What is Acupuncture? Over 2,500 years old

Acupuncture History

Acupuncture essentially involves the insertion of very small, fine and sterile metal needles into the skin. It was exclusively a component of the Chinese health care system, dating back at least 2,500 years. However, since the 1970s there has been an explosion of interest in the benefits of acupuncture in both the USA and Europe.

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While the essential techniques used by both ancient and modern acupuncturists are much the same, there is a division between the ancient Chinese theories and the scientific medical community on how it might work. There is now a large amount of research on acupuncture which means the old theories are evolving, as new knowledge is added to our understanding.


Ancient Acupuncture Theory

Traditional Chinese Acupuncture is based on the belief that an energy, or 'life force', flows through the body in channels called meridians. This life force is known as Qi (pronounced 'chi'). Each of the channels is associated with a specific organ of the body. Practitioners who adhere to ancient beliefs about acupuncture believe that when Qi cannot flow freely through the body, this can cause illness.

A traditional acupuncturist aims to correct this flow of Qi, and thereby restore the balance within the body. They believe different points along these channels have different specific functions, some promote the movement of Qi up or down the body, some heat or cool and others balance or harmonize. However, due to the difficulty in testing this theory there is no current scientific basis for the existence of Qi or meridians. This is not to say they do not exist.


Modern Acupuncture Theory

Extensive scientific research over the last few decades has shown that acupuncture may be acting on many different body. It is thought acupuncture produces a multitude of positive effects on the body by stimulating the network of nerve fibres in the skin and muscle.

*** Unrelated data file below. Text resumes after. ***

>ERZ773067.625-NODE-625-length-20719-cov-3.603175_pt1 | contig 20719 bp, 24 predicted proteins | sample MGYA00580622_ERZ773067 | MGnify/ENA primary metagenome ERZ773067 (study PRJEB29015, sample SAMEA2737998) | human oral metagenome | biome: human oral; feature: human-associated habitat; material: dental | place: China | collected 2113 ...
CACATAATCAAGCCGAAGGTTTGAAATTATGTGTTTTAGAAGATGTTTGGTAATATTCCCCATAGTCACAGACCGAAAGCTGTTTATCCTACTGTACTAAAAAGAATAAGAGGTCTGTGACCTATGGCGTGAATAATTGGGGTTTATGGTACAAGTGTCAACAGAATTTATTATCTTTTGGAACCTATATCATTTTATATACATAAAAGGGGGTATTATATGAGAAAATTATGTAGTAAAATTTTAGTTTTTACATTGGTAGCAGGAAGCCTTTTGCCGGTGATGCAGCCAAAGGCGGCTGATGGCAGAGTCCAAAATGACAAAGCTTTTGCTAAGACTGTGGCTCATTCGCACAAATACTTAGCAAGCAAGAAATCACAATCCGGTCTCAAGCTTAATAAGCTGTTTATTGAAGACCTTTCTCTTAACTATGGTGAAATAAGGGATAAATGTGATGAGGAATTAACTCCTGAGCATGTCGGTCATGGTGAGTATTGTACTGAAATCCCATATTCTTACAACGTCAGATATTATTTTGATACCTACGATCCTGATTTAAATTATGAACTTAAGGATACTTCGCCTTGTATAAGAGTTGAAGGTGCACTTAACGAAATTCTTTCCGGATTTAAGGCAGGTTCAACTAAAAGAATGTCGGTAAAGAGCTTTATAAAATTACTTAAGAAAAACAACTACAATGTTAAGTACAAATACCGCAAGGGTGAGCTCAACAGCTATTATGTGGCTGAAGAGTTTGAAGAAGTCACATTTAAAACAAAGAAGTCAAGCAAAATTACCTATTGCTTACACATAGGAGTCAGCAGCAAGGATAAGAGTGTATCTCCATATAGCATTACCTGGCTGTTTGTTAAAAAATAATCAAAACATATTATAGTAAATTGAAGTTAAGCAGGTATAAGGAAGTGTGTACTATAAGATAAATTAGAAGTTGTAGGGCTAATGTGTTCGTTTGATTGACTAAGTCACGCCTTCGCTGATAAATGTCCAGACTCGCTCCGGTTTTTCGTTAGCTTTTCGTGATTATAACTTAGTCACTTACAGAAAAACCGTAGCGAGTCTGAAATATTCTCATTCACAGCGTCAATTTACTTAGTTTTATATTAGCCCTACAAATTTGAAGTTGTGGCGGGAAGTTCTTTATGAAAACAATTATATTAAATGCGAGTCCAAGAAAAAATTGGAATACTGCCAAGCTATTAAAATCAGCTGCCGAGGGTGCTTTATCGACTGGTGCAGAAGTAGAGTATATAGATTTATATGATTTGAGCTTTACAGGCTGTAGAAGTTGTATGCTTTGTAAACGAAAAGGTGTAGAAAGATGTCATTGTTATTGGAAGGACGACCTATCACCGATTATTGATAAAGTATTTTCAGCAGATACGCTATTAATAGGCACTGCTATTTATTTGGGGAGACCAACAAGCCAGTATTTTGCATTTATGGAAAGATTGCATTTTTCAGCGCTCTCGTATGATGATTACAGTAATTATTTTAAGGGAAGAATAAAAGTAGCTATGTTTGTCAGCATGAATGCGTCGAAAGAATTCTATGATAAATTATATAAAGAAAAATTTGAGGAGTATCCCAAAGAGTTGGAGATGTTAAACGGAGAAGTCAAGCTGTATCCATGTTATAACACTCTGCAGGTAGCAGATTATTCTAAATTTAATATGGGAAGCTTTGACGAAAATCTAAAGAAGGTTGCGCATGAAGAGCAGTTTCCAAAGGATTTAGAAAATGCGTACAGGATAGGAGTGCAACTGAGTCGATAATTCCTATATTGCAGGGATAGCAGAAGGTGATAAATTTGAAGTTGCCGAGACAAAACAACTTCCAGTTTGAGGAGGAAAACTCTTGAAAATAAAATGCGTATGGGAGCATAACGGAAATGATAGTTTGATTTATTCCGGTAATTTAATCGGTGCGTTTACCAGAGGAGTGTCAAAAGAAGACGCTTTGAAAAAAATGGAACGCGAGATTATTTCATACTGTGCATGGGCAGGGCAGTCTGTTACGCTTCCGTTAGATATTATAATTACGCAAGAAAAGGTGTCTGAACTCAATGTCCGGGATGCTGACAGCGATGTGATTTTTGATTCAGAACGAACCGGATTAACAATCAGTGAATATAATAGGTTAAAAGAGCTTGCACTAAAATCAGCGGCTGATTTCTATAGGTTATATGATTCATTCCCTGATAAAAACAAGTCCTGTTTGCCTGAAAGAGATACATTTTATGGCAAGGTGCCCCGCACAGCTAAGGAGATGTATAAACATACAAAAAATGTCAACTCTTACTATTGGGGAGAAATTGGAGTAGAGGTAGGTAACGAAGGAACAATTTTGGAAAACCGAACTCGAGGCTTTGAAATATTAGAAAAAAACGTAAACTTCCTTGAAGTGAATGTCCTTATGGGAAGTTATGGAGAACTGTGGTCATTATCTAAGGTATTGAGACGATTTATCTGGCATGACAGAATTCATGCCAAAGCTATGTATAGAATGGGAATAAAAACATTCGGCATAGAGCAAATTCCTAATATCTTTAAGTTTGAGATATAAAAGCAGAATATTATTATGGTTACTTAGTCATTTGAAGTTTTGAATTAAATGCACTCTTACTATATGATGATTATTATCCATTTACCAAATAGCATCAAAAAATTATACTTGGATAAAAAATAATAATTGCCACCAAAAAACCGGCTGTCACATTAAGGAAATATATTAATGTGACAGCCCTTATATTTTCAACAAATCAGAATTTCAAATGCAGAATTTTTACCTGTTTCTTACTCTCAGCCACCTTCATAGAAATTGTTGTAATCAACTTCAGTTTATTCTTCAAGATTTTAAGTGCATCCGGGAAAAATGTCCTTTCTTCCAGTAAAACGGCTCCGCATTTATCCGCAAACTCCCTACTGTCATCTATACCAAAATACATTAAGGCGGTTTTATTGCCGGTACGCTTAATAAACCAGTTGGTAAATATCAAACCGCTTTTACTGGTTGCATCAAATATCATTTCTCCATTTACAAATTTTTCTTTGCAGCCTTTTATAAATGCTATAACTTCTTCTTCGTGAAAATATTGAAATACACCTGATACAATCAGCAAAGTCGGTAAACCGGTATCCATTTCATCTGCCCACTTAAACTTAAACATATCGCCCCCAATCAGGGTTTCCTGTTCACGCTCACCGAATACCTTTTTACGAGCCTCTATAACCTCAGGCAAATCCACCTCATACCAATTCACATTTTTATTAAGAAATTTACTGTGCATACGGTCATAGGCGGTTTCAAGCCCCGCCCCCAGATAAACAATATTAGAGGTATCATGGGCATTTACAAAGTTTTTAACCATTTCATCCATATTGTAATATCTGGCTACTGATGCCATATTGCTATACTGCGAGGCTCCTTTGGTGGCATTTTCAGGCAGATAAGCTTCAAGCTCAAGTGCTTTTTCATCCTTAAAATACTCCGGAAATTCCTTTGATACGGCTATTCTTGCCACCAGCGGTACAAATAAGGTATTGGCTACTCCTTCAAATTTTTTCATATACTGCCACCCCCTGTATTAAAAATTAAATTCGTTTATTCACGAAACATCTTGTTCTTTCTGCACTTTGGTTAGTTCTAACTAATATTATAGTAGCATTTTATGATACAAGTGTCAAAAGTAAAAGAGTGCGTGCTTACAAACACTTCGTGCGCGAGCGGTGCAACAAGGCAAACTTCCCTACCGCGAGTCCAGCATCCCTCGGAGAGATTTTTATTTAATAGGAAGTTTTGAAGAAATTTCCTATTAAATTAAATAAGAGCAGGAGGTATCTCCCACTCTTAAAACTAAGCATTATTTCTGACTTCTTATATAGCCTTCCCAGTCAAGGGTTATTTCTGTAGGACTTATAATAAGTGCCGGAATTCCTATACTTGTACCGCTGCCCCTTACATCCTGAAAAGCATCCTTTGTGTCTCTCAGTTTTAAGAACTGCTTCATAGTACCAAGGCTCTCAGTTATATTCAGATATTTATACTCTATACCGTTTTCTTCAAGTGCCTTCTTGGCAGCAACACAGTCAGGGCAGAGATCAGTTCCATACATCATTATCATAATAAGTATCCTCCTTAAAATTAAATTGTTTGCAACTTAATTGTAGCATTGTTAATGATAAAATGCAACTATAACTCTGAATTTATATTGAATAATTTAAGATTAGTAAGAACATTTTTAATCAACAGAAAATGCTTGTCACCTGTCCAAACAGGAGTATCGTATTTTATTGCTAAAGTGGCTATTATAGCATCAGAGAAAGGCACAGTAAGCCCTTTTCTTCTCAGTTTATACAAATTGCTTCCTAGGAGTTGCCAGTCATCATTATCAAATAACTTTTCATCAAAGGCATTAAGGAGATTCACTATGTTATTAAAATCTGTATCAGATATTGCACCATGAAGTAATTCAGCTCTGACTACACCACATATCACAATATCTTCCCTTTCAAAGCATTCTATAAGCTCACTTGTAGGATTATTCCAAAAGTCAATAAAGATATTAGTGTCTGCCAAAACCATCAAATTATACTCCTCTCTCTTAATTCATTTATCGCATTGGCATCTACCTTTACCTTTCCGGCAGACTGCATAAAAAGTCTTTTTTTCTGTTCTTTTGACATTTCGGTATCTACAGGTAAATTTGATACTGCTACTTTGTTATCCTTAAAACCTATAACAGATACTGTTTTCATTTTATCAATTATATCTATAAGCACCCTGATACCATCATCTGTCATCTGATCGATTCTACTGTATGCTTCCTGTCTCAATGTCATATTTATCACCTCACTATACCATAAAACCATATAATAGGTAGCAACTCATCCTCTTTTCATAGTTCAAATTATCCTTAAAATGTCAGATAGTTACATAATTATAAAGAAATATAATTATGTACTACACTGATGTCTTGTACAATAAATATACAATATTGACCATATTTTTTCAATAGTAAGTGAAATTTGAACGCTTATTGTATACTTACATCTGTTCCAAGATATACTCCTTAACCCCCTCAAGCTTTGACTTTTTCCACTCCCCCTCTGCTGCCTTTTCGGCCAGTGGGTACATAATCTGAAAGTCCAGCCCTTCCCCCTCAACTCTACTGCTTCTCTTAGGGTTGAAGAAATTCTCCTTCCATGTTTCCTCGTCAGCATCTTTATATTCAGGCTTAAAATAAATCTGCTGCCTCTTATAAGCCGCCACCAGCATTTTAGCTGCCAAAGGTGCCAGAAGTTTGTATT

It has been suggested acupuncture improves the body's immune response. It does this by raising white blood cells, anti-bodies and a whole host of other hormones. It also may stimulate the brain to turn on its pain suppressing mechanism by increasing the release of substances such as such endorphins. Endorphins are the body's natural version of morphine and thus help reduce pain and are associated with feelings of happiness and wellbeing. It may increase levels of substances such as Serotonin, which is known to help regulate mood, appetite, and sleep. While this is happening it has been suggested acupuncture causes local blood vessels to dilate and so local blood flow (heavily laden with natural chemicals) increases to the deeper tissues.

When a muscle has been over worked it can develop an area of damage that is slow to heal and this can cause persistent pain. Small knots of tight muscle fibres form 'trigger points'. It is suggested acupuncture promotes the change of these trigger points through the mechanisms listed above.

In conjunction to this it is known pain signals pass through a number of 'check points' as they move from the area of injury, through the spinal cord and to the brain, where they are interpreted as pain. It is thought these nerve 'check points' can only handle a limited volume of pain signals at once. It is postulated that acupuncture creates a local competing stimulus which essentially blocks the original pain signals from reaching the brain.


Where is Wellacupuncture?

Our Acupuncturists are located at the Wellwest Clinic, 31 Lincoln Road in Henderson, West Auckland. Call 838 0631